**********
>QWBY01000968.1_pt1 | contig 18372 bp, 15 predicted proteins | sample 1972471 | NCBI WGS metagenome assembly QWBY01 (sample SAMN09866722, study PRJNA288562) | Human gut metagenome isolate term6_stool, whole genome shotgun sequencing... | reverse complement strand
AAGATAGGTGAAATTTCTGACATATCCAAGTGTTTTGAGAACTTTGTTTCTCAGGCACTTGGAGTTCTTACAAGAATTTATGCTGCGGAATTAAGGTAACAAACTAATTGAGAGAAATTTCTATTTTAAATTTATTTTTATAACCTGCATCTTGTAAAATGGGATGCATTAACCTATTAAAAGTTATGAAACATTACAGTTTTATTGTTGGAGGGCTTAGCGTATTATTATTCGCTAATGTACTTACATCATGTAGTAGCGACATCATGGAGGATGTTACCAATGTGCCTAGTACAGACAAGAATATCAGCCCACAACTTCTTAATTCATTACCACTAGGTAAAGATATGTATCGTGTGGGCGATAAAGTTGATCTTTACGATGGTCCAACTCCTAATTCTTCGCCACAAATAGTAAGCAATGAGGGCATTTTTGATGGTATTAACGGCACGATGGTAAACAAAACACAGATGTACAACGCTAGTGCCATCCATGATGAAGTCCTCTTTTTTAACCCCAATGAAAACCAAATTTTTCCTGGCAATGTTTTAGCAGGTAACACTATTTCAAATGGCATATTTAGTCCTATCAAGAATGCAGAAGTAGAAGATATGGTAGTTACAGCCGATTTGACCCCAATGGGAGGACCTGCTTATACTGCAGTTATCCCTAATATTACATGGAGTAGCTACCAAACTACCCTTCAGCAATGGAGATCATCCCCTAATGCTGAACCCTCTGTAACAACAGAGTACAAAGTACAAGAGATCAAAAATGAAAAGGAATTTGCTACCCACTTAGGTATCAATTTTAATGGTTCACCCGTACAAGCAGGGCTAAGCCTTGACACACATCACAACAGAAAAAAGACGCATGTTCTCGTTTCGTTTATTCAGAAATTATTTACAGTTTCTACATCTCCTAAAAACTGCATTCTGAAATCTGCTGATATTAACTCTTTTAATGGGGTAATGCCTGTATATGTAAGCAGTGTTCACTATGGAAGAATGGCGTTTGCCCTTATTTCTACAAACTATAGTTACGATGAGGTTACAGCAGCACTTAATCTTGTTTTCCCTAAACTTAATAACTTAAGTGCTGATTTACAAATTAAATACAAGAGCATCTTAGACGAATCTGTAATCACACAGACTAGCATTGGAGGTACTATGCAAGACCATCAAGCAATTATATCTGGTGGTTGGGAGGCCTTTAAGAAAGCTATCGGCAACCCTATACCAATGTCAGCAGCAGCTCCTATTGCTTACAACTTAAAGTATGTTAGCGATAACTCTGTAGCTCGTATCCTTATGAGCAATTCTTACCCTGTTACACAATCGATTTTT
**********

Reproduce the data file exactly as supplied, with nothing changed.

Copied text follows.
>QWBY01000968.1_pt1 | contig 18372 bp, 15 predicted proteins | sample 1972471 | NCBI WGS metagenome assembly QWBY01 (sample SAMN09866722, study PRJNA288562) | Human gut metagenome isolate term6_stool, whole genome shotgun sequencing... | reverse complement strand
AAGATAGGTGAAATTTCTGACATATCCAAGTGTTTTGAGAACTTTGTTTCTCAGGCACTTGGAGTTCTTACAAGAATTTATGCTGCGGAATTAAGGTAACAAACTAATTGAGAGAAATTTCTATTTTAAATTTATTTTTATAACCTGCATCTTGTAAAATGGGATGCATTAACCTATTAAAAGTTATGAAACATTACAGTTTTATTGTTGGAGGGCTTAGCGTATTATTATTCGCTAATGTACTTACATCATGTAGTAGCGACATCATGGAGGATGTTACCAATGTGCCTAGTACAGACAAGAATATCAGCCCACAACTTCTTAATTCATTACCACTAGGTAAAGATATGTATCGTGTGGGCGATAAAGTTGATCTTTACGATGGTCCAACTCCTAATTCTTCGCCACAAATAGTAAGCAATGAGGGCATTTTTGATGGTATTAACGGCACGATGGTAAACAAAACACAGATGTACAACGCTAGTGCCATCCATGATGAAGTCCTCTTTTTTAACCCCAATGAAAACCAAATTTTTCCTGGCAATGTTTTAGCAGGTAACACTATTTCAAATGGCATATTTAGTCCTATCAAGAATGCAGAAGTAGAAGATATGGTAGTTACAGCCGATTTGACCCCAATGGGAGGACCTGCTTATACTGCAGTTATCCCTAATATTACATGGAGTAGCTACCAAACTACCCTTCAGCAATGGAGATCATCCCCTAATGCTGAACCCTCTGTAACAACAGAGTACAAAGTACAAGAGATCAAAAATGAAAAGGAATTTGCTACCCACTTAGGTATCAATTTTAATGGTTCACCCGTACAAGCAGGGCTAAGCCTTGACACACATCACAACAGAAAAAAGACGCATGTTCTCGTTTCGTTTATTCAGAAATTATTTACAGTTTCTACATCTCCTAAAAACTGCATTCTGAAATCTGCTGATATTAACTCTTTTAATGGGGTAATGCCTGTATATGTAAGCAGTGTTCACTATGGAAGAATGGCGTTTGCCCTTATTTCTACAAACTATAGTTACGATGAGGTTACAGCAGCACTTAATCTTGTTTTCCCTAAACTTAATAACTTAAGTGCTGATTTACAAATTAAATACAAGAGCATCTTAGACGAATCTGTAATCACACAGACTAGCATTGGAGGTACTATGCAAGACCATCAAGCAATTATATCTGGTGGTTGGGAGGCCTTTAAGAAAGCTATCGGCAACCCTATACCAATGTCAGCAGCAGCTCCTATTGCTTACAACTTAAAGTATGTTAGCGATAACTCTGTAGCTCGTATCCTTATGAGCAATTCTTACCCTGTTACACAATCGATTTTT